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By Christos Tsagalis

The prior few many years have visible the improvement of latest serious equipment with which the poetic and rhetorical dimensions of historical Greek texts might be evaluated. during this quantity, a global team of unusual students comes jointly to ascertain how a variety of historical texts in numerous genres have been in a position to assert their authority and claims to fact, usually alluding to each other in sophisticated methods as they tried to venture their very own superiority. a sequence of illuminating new readings is available of either specific passages and entire works within the gentle of those new serious advances

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10 Again extensively discussed by Pucci (1987) 165-172. 42 Egbert J. Bakker that are collected after each day’s battle. The gastēr and its continuous physical needs are bluntly stressed, and the heroic code is reduced to what is for us an athlete’s diet. 11 The gastēr, then, is more than a beggarly disguise for the hero in a transitional phase between folktale and epic. Odysseus in the Iliad, who is in the middle of the epic arena, is shown to stand beside mainstream heroism. 12 Odysseus also counters standard heroic psychology, which takes thumos for granted.

This is not a concept typifying only beggars; it lies at the root of risky voyages, perhaps even of navigation itself. And as Pucci notes (1987, 176), such dangerous expeditions with hostile intent may include even the Trojan expedition itself. The Odyssey seems to deconstruct mechanisms and assumptions of the Iliad: what in heroic poetry is ascribed to a yearning for kleos is shown in the Odyssey from a reverse angleʊthe urge to satisfy greed or need. 13 And in one important passage the human gastēr is explicitly linked with “memory”, in the form of the aorist verb mnēsasthai, whose root mnē- is an ablaut variant of men-/mon-: ἀλλ᾿ ἐμὲ μὲν δορπῆσαι ἐάσατε κηδόμενόν περ· οὐ γάρ τι στυγερῇ ἐπὶ γαστέρι κύντερον ἄλλο ἔπλετο, ἥ τ᾿ ἐκέλευσεν ἕο μνήσασθαι ἀνάγκῃ καὶ μάλα τειρόμενον καὶ ἐνὶ φρεσὶ πένθος ἔχοντα, ὡς καὶ ἐγὼ πένθος μὲν ἔχω φρεσίν, ἡ δὲ μάλ᾿ αἰεὶ ἐσθέμεναι κέλεται καὶ πινέμεν, ἐκ δέ με πάντων 13 This section on memory in Homer extensively draws on Bakker (2008).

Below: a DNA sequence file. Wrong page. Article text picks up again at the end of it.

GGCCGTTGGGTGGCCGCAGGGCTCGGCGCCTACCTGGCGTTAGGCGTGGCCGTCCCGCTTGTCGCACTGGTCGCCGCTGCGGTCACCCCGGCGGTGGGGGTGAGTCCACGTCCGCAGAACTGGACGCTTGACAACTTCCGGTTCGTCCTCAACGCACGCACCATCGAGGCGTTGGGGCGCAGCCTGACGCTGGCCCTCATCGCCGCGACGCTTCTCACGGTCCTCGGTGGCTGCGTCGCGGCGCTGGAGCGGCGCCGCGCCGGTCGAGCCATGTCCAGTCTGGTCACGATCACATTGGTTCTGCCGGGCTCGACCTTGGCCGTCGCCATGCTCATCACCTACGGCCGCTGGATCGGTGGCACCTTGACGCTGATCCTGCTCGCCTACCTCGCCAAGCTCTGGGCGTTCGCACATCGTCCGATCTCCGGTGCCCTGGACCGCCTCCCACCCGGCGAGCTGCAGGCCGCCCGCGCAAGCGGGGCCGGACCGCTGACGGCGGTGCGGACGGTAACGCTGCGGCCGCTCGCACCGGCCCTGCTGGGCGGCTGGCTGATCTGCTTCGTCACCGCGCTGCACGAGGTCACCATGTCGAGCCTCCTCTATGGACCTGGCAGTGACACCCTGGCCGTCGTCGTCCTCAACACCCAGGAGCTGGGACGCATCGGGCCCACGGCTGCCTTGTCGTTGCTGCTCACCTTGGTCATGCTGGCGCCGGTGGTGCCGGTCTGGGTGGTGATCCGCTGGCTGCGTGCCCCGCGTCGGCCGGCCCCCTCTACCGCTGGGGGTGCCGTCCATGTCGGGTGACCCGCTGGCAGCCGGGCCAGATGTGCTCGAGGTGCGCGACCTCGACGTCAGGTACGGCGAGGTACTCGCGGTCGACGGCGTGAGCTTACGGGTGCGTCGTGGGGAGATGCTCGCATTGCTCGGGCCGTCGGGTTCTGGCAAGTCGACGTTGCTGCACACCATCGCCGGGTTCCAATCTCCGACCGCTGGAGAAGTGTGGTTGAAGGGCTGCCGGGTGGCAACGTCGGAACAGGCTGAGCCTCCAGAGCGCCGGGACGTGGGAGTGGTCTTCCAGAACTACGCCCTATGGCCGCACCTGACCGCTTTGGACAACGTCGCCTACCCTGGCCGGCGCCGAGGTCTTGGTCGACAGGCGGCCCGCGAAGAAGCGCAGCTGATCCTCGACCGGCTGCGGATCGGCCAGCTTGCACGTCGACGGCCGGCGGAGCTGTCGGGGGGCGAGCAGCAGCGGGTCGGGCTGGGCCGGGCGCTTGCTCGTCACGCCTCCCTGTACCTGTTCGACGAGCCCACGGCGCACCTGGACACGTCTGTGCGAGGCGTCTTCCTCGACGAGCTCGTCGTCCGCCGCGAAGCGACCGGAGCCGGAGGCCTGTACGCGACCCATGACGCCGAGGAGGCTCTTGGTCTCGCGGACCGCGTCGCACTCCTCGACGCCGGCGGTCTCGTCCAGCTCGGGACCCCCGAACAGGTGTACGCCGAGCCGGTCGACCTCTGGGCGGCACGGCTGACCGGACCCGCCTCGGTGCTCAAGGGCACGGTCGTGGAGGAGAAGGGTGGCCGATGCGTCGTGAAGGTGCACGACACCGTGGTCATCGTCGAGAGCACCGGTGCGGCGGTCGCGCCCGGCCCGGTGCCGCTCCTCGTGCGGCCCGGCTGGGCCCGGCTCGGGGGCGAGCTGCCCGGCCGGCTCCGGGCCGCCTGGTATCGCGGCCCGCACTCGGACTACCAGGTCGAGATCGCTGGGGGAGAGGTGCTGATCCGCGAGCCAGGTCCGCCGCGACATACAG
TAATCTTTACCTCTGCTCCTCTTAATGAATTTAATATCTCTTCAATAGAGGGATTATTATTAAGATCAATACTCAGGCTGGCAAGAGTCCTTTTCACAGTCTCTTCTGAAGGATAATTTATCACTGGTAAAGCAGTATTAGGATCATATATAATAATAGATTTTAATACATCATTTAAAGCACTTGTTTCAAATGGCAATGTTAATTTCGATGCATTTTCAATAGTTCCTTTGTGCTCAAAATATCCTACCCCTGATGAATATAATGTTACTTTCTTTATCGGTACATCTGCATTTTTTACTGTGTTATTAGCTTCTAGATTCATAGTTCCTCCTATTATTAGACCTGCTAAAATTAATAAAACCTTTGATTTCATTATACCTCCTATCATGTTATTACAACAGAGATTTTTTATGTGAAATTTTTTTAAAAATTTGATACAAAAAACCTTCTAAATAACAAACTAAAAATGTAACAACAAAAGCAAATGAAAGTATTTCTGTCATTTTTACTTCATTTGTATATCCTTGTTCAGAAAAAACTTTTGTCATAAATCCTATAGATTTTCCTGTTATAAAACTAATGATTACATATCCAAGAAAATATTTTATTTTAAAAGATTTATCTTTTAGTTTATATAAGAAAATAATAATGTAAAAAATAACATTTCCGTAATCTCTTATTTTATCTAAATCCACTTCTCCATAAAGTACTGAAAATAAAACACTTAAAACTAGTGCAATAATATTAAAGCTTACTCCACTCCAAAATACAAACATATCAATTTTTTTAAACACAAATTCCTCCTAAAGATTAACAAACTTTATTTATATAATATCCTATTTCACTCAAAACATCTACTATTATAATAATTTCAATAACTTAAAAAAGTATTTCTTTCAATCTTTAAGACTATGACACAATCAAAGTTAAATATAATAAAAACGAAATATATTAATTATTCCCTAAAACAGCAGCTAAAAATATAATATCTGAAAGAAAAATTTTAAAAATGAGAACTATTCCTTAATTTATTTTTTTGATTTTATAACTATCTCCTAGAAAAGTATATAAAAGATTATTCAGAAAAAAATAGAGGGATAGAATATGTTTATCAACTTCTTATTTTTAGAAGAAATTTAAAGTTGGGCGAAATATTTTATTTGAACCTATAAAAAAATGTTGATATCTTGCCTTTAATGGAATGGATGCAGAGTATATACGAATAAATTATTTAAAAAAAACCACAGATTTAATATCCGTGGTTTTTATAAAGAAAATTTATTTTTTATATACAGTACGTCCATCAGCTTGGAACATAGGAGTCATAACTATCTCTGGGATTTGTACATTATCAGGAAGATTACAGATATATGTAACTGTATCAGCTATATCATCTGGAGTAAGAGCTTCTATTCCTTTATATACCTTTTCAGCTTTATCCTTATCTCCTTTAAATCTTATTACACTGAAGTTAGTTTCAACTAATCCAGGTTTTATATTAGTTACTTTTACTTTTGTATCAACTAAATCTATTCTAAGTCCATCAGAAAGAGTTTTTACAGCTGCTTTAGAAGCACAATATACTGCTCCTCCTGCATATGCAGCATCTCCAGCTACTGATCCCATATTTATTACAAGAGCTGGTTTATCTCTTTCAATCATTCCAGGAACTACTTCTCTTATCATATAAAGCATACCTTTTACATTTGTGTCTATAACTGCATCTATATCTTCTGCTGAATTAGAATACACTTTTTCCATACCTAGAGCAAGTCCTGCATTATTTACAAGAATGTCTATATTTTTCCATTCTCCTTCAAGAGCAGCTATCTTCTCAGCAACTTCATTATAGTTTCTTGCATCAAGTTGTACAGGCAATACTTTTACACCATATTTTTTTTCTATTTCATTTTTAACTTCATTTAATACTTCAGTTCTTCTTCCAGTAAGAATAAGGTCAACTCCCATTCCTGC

In a probable comparison with those who, by their lack of proper knowledge, are incapable of grasping the meaning of the cosmo-theogonical poem, and through a strong enunciative intervention, those who carry out civic rites by listening to spoken words without understanding them, are both denounced. ):41 38 The analogies between the Derveni commentator’s etymologizing procedures and those listed by Plato in the Cratylus have been revealed notably by Kahn (1997) 60-63. Regarding the combination of physical explanations and references to divine figures, see Laks (1997) as well as Betegh (2004) 224-227.

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